Paige’s fiery promo at the start segued nicely into her start in the match as she nailed Nikki with a cannonball senton and an electric chair drop on the barrier outside. However, the majority of the match saw Nikki take control, using a variety of wear down holds to keep Paige grounded. A near fall off of a Ram-Paige following a blocked Rack Attack was a near fall, a moment where I did feel Paige might wrestle the title away from the champion. This seemed the obvious way to go, yet once again, Twin Magic does for the Bellas. A nice little touch with the Dusty Finish, although it would be considered poor booking at any other time – Brie gets pinned by Paige, only for the ref to realise she pinned the wrong Bella. A forearm and a Rack Attack later, Nikki retains the title.
The title needs to come off of the Bellas, but probably not to Paige. Paige needs time to rebuild herself, as she seemingly is always one step behind the Bellas. This could be the perfect opportunity to bring up a woman or two from NXT to bulk out a division that clearly needs some bulking up and revitalising.
Ryback (c) vs The Big Show for the IC Title
As someone who skim reads Raw reports and only really watches the big shows now, this angle doesn’t really make sense to me, and I don’t really get the point of the Miz’s involvement. This is one of the lower points of the show, mainly due to how little time it was actually given more than anything. The ragdolling of Miz at ringside was pretty funny, but the match has barely even got started before The Miz attacked The Big Show to cause the DQ finish. Guess we are heading towards a three way match in the near future – can’t imagine that would offer much more, though Miz as a designated bumper might make the match somewhat more interesting.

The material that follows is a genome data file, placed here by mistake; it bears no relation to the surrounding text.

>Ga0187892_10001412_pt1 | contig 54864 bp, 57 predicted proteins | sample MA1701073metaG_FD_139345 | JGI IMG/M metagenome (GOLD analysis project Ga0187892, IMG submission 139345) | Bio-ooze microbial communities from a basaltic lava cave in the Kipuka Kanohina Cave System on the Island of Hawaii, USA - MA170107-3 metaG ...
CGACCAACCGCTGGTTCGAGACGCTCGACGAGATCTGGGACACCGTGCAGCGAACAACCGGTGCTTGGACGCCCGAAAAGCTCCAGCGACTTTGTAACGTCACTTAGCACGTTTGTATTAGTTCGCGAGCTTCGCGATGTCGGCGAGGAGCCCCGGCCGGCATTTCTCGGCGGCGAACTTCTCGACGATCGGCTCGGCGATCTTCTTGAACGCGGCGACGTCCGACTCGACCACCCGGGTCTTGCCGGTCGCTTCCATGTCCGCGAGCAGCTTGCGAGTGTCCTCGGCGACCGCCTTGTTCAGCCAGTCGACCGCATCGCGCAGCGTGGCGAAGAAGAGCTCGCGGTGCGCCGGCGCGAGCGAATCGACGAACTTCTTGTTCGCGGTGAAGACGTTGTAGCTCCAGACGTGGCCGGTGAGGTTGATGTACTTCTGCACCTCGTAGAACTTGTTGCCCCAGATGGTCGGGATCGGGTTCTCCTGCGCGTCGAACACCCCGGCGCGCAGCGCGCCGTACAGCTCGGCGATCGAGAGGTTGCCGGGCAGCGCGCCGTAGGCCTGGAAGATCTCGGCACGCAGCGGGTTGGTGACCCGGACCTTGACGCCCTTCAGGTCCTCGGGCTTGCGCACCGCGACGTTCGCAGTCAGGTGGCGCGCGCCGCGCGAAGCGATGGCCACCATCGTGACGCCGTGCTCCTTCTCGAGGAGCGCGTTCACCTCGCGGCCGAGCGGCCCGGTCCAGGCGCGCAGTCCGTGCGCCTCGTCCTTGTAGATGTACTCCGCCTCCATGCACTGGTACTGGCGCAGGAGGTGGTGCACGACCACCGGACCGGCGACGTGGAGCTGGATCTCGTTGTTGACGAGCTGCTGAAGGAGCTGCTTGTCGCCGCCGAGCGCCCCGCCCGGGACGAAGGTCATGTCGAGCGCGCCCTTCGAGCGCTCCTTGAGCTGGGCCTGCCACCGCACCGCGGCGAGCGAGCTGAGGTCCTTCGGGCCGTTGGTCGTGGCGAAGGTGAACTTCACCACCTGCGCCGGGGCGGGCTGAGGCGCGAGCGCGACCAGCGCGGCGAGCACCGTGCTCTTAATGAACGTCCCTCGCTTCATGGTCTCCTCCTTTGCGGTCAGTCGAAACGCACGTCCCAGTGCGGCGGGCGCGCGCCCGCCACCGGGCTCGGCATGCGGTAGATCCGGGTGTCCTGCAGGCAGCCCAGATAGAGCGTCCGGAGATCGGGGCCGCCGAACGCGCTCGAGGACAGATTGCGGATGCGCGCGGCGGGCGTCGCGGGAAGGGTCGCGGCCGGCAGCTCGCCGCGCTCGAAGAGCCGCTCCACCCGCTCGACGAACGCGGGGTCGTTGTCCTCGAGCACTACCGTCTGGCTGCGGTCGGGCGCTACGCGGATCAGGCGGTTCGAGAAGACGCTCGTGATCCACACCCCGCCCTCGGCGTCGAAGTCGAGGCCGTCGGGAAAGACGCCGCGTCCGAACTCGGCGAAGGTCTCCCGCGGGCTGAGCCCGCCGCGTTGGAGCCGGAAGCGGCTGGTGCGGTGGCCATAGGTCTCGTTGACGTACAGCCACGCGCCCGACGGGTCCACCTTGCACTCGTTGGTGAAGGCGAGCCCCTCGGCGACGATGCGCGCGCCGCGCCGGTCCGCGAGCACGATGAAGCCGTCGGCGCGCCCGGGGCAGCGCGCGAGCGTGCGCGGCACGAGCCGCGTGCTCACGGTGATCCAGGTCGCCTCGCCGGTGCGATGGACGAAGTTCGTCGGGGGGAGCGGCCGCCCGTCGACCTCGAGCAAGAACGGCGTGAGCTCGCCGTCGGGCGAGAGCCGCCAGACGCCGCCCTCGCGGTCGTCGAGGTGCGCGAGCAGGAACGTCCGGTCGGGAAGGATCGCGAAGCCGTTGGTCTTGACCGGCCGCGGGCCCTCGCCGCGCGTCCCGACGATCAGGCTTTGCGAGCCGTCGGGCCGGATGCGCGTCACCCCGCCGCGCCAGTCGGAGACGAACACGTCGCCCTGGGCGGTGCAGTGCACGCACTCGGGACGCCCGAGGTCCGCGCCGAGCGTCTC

Kevin Owens vs John Cena
I think – and as a man whose memory is slowly addling away over time – I preferred this match to the first match. There were elements of the match that genuinely put a smile on my face as I watched – Owens channeling Cena, as well as Cena’s myriad new moves that he busted out to try and defeat the NXT Champion. This made the finisher overkill that I felt in the first match more bearable, as there was another level to the moves that the wrestlers were willing to use to try and get one over on each other. A reverse suplex from Cena was stolen from my backyard wrestling days, clearly, whilst the Code Red, though almost botched, was thoroughly impressive.
The best part of the match was Cena’s obvious desire to win to the point where he was getting in the face of the referee. There has rarely been a wrestler who is able to make a match feel ‘big time’ in the same way that Cena does; from his selling to his mannerisms, Cena makes you know how important the match is.
The later stages of the match started to veer towards finisher overkill again, only for the finish to feel like it came out of nowhere. It felt like it took less in the end to defeat Owens than it had before, though I guess the cummulative effect of all the additions to Cena’s repetoire caught up with Owens. The right man went over in this instance, and we can all prepare for the rubber match. Owens attack after the bell was good heeling, and a way to further make him a wrestler that people want to hate, rather than choose to cheer.